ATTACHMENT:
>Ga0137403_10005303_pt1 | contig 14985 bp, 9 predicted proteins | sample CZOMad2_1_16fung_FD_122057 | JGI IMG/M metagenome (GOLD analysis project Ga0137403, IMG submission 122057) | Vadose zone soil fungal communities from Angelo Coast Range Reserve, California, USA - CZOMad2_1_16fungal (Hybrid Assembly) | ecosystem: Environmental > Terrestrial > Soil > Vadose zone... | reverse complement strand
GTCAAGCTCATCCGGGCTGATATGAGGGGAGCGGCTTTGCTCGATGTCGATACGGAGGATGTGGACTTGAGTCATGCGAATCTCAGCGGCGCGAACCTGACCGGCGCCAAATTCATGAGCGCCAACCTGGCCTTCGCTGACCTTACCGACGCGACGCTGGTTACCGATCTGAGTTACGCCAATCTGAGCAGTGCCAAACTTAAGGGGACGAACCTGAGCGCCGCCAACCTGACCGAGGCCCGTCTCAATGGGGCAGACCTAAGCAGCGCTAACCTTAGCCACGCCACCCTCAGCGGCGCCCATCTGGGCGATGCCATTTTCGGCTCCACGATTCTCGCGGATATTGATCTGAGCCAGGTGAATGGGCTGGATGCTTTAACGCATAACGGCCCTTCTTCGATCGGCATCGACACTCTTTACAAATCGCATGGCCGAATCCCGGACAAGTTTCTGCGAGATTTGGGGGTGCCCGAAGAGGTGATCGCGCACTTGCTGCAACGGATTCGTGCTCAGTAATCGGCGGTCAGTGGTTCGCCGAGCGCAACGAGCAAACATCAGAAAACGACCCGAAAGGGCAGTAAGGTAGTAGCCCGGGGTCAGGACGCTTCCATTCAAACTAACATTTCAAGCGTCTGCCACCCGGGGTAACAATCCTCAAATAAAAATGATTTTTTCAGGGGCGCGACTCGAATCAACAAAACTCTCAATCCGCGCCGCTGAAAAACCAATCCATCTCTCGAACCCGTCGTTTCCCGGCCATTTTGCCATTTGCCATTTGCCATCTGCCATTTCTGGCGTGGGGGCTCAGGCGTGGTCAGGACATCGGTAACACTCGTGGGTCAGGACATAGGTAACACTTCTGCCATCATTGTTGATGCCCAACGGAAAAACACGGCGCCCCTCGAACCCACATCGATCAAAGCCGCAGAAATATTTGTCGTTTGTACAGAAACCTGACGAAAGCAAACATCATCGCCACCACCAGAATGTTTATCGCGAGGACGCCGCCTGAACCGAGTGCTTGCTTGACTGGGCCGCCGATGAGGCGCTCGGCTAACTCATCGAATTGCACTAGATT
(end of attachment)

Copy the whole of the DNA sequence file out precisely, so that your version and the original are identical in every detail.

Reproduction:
>Ga0137403_10005303_pt1 | contig 14985 bp, 9 predicted proteins | sample CZOMad2_1_16fung_FD_122057 | JGI IMG/M metagenome (GOLD analysis project Ga0137403, IMG submission 122057) | Vadose zone soil fungal communities from Angelo Coast Range Reserve, California, USA - CZOMad2_1_16fungal (Hybrid Assembly) | ecosystem: Environmental > Terrestrial > Soil > Vadose zone... | reverse complement strand
GTCAAGCTCATCCGGGCTGATATGAGGGGAGCGGCTTTGCTCGATGTCGATACGGAGGATGTGGACTTGAGTCATGCGAATCTCAGCGGCGCGAACCTGACCGGCGCCAAATTCATGAGCGCCAACCTGGCCTTCGCTGACCTTACCGACGCGACGCTGGTTACCGATCTGAGTTACGCCAATCTGAGCAGTGCCAAACTTAAGGGGACGAACCTGAGCGCCGCCAACCTGACCGAGGCCCGTCTCAATGGGGCAGACCTAAGCAGCGCTAACCTTAGCCACGCCACCCTCAGCGGCGCCCATCTGGGCGATGCCATTTTCGGCTCCACGATTCTCGCGGATATTGATCTGAGCCAGGTGAATGGGCTGGATGCTTTAACGCATAACGGCCCTTCTTCGATCGGCATCGACACTCTTTACAAATCGCATGGCCGAATCCCGGACAAGTTTCTGCGAGATTTGGGGGTGCCCGAAGAGGTGATCGCGCACTTGCTGCAACGGATTCGTGCTCAGTAATCGGCGGTCAGTGGTTCGCCGAGCGCAACGAGCAAACATCAGAAAACGACCCGAAAGGGCAGTAAGGTAGTAGCCCGGGGTCAGGACGCTTCCATTCAAACTAACATTTCAAGCGTCTGCCACCCGGGGTAACAATCCTCAAATAAAAATGATTTTTTCAGGGGCGCGACTCGAATCAACAAAACTCTCAATCCGCGCCGCTGAAAAACCAATCCATCTCTCGAACCCGTCGTTTCCCGGCCATTTTGCCATTTGCCATTTGCCATCTGCCATTTCTGGCGTGGGGGCTCAGGCGTGGTCAGGACATCGGTAACACTCGTGGGTCAGGACATAGGTAACACTTCTGCCATCATTGTTGATGCCCAACGGAAAAACACGGCGCCCCTCGAACCCACATCGATCAAAGCCGCAGAAATATTTGTCGTTTGTACAGAAACCTGACGAAAGCAAACATCATCGCCACCACCAGAATGTTTATCGCGAGGACGCCGCCTGAACCGAGTGCTTGCTTGACTGGGCCGCCGATGAGGCGCTCGGCTAACTCATCGAATTGCACTAGATT